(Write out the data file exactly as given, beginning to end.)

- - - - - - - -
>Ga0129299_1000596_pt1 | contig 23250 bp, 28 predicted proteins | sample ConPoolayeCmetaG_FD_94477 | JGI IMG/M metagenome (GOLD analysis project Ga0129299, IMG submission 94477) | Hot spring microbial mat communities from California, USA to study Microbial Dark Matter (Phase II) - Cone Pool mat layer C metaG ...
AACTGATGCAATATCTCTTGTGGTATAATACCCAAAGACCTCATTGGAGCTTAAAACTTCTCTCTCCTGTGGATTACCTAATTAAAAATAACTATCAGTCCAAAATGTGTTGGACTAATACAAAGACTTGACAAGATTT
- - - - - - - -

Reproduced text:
>Ga0129299_1000596_pt1 | contig 23250 bp, 28 predicted proteins | sample ConPoolayeCmetaG_FD_94477 | JGI IMG/M metagenome (GOLD analysis project Ga0129299, IMG submission 94477) | Hot spring microbial mat communities from California, USA to study Microbial Dark Matter (Phase II) - Cone Pool mat layer C metaG ...
AACTGATGCAATATCTCTTGTGGTATAATACCCAAAGACCTCATTGGAGCTTAAAACTTCTCTCTCCTGTGGATTACCTAATTAAAAATAACTATCAGTCCAAAATGTGTTGGACTAATACAAAGACTTGACAAGATTT